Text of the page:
What are the potential pitfalls? A common problem is that the space required by text on screens or reports differs between languages. For example the phrase 'enter name and address' is 22 characters. In German the equivalent phrase would be 'Geben Sie ihr Name und Adresse ein' which is 34 characters. We're often faced with the problem that the translated language requires more screen and report space than the equivalent English. So test carefully that truncation doesn't occur. And consider the cosmetic appeal of the resulting screen or report.

There are some legal aspects that you need to research. Obviously every country makes its own laws. In Germany, for example, there are quite restrictive laws that disallow anyone to make claims that a product is better than another company's product. Not to forget that the United States also has export laws. Encryption algorithms are an obvious example. So do a little research, and if you are using a translation agency then ask for advice.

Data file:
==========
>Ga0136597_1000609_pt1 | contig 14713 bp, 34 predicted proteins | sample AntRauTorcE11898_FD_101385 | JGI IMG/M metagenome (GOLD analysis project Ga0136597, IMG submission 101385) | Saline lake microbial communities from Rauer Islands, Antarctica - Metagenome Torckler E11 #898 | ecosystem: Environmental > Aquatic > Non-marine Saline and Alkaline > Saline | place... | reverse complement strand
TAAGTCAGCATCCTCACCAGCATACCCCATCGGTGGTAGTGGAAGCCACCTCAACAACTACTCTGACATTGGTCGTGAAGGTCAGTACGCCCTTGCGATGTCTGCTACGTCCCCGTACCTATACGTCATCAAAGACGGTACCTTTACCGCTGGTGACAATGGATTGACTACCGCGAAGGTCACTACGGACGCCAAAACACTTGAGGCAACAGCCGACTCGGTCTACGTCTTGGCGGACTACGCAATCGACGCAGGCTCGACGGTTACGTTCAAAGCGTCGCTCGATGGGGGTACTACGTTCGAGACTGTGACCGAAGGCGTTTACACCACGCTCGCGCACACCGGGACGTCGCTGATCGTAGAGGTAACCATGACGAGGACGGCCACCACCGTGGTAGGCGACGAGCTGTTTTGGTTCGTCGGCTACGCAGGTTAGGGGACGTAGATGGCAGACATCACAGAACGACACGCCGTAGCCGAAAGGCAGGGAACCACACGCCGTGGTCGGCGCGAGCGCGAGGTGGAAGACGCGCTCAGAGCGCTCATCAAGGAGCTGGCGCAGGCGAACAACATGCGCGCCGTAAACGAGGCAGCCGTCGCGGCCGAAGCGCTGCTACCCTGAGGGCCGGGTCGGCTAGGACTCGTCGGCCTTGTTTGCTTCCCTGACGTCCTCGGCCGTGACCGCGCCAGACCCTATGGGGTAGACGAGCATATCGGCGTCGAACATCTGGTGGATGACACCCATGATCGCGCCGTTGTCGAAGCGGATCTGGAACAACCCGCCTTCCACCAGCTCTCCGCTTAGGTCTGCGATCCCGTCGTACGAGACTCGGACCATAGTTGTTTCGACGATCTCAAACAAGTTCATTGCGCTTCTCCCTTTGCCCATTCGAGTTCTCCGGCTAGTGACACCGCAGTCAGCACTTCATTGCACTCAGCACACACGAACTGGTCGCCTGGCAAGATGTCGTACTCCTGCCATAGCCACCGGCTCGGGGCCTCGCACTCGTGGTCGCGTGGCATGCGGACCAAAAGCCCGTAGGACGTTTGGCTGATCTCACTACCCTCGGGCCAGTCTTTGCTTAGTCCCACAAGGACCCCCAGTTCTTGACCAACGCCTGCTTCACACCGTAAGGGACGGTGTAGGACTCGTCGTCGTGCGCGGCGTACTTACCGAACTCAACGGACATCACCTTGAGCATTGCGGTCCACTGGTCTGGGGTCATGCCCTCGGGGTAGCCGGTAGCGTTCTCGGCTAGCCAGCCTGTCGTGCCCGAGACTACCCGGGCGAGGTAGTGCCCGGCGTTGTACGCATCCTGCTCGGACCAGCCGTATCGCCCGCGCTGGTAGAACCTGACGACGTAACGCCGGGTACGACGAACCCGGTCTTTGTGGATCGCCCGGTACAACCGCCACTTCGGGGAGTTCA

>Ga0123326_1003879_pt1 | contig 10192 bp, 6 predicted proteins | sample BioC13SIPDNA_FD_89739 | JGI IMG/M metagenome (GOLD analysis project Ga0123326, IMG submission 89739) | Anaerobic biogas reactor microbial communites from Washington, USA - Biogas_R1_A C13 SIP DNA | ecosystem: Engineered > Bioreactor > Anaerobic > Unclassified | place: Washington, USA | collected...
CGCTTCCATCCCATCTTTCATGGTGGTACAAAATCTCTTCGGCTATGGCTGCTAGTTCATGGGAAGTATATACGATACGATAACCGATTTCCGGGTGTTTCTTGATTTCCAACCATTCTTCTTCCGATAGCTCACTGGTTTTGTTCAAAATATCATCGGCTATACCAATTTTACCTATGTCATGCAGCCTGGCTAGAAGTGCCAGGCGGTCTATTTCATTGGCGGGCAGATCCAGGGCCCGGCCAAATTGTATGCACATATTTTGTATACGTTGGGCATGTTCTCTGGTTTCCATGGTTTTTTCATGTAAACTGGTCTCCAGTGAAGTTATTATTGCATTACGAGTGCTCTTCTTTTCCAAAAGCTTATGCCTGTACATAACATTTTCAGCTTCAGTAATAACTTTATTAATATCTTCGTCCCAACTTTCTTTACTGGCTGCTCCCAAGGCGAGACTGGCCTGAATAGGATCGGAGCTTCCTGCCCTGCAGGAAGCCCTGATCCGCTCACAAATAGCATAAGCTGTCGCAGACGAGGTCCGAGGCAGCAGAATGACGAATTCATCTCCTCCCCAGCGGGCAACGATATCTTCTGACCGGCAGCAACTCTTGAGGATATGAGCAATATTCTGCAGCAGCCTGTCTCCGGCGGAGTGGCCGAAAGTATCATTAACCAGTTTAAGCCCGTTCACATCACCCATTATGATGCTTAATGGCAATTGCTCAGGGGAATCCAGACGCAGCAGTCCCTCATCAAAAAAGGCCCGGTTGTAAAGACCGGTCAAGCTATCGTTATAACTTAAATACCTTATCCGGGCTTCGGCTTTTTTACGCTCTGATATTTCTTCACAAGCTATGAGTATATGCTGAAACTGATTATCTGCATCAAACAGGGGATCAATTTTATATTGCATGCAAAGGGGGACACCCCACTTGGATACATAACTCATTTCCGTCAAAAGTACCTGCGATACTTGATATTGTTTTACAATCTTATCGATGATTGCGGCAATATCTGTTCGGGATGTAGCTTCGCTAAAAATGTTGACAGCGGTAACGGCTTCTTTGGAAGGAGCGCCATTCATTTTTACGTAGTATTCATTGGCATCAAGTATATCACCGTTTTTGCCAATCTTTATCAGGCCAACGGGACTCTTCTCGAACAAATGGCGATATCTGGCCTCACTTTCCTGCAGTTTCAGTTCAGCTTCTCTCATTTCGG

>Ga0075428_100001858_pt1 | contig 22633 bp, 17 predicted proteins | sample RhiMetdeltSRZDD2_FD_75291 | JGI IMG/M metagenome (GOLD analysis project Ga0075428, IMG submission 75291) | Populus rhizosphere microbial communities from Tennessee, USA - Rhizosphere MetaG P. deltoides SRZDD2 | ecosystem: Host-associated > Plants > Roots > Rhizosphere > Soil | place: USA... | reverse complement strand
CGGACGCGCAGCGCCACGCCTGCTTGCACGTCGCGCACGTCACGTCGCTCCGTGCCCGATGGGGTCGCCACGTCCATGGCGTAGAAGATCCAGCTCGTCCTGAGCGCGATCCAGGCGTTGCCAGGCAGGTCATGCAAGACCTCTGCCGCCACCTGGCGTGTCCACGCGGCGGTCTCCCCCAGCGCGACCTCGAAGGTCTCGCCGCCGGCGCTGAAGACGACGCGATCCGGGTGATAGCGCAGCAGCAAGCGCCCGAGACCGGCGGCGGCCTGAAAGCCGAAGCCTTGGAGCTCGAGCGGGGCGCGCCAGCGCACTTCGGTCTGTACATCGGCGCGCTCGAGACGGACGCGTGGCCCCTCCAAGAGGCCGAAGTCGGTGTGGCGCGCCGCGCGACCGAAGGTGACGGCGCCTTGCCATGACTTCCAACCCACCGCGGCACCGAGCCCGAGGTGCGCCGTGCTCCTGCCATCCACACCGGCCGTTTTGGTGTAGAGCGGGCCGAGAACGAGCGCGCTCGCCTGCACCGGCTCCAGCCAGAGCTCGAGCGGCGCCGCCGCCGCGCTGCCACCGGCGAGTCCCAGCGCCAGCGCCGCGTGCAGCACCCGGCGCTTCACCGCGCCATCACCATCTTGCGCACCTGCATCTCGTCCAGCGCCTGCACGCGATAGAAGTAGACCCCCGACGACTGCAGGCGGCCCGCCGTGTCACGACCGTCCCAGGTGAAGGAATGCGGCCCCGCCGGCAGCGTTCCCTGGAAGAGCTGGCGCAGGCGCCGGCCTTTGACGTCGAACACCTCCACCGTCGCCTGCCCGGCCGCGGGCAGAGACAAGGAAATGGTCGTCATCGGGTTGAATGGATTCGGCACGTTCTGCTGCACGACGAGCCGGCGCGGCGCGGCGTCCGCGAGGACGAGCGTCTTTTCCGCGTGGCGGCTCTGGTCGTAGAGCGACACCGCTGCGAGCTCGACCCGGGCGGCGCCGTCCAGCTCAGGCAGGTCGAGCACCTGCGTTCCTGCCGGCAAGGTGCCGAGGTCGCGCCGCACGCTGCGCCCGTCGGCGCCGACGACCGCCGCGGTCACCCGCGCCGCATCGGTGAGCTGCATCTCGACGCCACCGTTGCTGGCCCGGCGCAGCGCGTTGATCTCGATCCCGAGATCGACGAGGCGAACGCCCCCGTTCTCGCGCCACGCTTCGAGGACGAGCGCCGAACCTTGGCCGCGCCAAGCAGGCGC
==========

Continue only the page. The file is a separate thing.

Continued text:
Copy protection, upgrades, error reporting are all issues that will broaden if you want to sell software offshore. You also need to take account that date format, paper sizes, currency symbols, sort order and addresses might differ, and lets not forget that the majority of the world uses the metric system for weights and measurement.

The translations don't have to perfect. In saying this I am not suggesting you lower your standards. But most people appreciate that you have taken the trouble to translate the text, and will overlook the odd mistake. And let's be realistic, the English used in your software will likely have the odd typo anyway.

Organising a marketing agreement with a local distributor can also provide a useful resource not only for the product's language development, but in ongoing product promotion and support.

Microsoft provides an extensive resource available on their web site. There are several very helpful news groups that you can subscribe to and a number of books are devoted to the topic of software localization.

I hope this has given you something to think about.